Student at Jindal Global Law School (JGLS), India
Wars and conflicts were prevalent in the international system before the establishment of international institutions and governments. These organisations were created to provide rationality and bring peace to the world. One of the most catastrophic tragedies in history shook the international system. As Held 1 pointed out, the First World War portrayed a number of issues in the international system that no one country could resolve on its own. The alleviation of the consequences of wars required cooperation between nations. Thus, the atrocities of World War I (1914–18) became the seed for the formation of The League of Nations. The League of Nations, established during the 1919 Paris Peace Conference, was the first organisation of sovereign states intended to be global and committed to the resolution of conflicts and the avoidance of war. The League of Nations was discredited because it was unable to employ the lessons of World War I to avert future wars and conflicts, including the Second World War, which resulted in immense losses among both military personnel and civilians. Nevertheless, the League’s inability to avert the Second World War did not quash the idea of the need of a worldwide organisation. Instead, it fostered a will to improve upon previous global institutions in an effort to keep the peace in the future. This paper will look at how these two international groups stack up against one another.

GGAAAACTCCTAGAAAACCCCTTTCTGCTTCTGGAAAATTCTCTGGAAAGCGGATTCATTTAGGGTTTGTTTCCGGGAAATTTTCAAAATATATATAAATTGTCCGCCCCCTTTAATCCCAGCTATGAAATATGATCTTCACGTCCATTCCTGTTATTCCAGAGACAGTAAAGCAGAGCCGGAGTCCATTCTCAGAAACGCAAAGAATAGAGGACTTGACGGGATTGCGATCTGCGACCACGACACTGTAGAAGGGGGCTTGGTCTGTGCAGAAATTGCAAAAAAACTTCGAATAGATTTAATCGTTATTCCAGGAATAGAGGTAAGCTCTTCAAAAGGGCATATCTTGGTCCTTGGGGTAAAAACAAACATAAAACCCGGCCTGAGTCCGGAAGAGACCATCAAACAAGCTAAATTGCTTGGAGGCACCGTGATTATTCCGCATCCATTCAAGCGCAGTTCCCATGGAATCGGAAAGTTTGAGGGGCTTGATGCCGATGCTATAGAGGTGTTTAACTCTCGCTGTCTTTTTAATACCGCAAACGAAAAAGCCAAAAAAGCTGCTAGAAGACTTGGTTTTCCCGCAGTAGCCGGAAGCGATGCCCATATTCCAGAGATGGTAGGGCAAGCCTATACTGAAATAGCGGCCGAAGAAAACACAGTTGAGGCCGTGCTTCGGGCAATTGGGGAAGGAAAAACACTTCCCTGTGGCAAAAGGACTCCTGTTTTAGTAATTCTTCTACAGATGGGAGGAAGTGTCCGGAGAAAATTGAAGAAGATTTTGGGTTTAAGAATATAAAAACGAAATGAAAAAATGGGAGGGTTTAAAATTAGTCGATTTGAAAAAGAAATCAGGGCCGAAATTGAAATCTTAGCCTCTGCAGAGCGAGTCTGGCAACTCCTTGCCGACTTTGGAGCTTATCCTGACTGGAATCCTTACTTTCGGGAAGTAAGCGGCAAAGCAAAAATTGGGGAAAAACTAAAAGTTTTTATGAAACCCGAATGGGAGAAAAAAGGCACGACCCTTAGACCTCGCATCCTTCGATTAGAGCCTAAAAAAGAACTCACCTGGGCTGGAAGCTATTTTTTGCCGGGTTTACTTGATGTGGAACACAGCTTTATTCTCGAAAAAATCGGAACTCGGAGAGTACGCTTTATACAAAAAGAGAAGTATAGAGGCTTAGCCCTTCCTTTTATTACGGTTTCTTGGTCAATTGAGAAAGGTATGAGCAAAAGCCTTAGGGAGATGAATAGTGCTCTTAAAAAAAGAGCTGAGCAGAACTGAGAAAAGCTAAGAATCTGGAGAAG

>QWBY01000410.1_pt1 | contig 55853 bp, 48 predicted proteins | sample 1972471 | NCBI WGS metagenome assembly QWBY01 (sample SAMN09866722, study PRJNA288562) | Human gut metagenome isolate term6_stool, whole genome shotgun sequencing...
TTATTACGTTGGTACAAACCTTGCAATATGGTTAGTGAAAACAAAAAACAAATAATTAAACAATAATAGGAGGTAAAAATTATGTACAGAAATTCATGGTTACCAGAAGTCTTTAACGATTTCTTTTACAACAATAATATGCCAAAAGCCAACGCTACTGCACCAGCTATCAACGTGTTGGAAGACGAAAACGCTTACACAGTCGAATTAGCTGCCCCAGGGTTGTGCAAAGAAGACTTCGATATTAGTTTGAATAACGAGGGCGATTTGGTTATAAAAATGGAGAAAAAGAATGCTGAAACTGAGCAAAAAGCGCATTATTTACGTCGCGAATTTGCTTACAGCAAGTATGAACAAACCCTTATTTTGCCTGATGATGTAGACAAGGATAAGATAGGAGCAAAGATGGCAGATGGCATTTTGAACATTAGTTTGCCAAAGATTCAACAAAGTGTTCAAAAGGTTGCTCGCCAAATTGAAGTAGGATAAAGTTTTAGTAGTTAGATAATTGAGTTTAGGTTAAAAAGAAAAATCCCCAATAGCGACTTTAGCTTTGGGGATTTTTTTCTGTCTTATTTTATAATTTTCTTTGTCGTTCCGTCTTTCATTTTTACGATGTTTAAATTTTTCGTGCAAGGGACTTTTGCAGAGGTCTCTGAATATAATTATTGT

International Journal of Law Management and Humanities, Volume 6, Issue 3, Page 1104 - 1113DOI: https://doij.org/10.10000/IJLMH.114965
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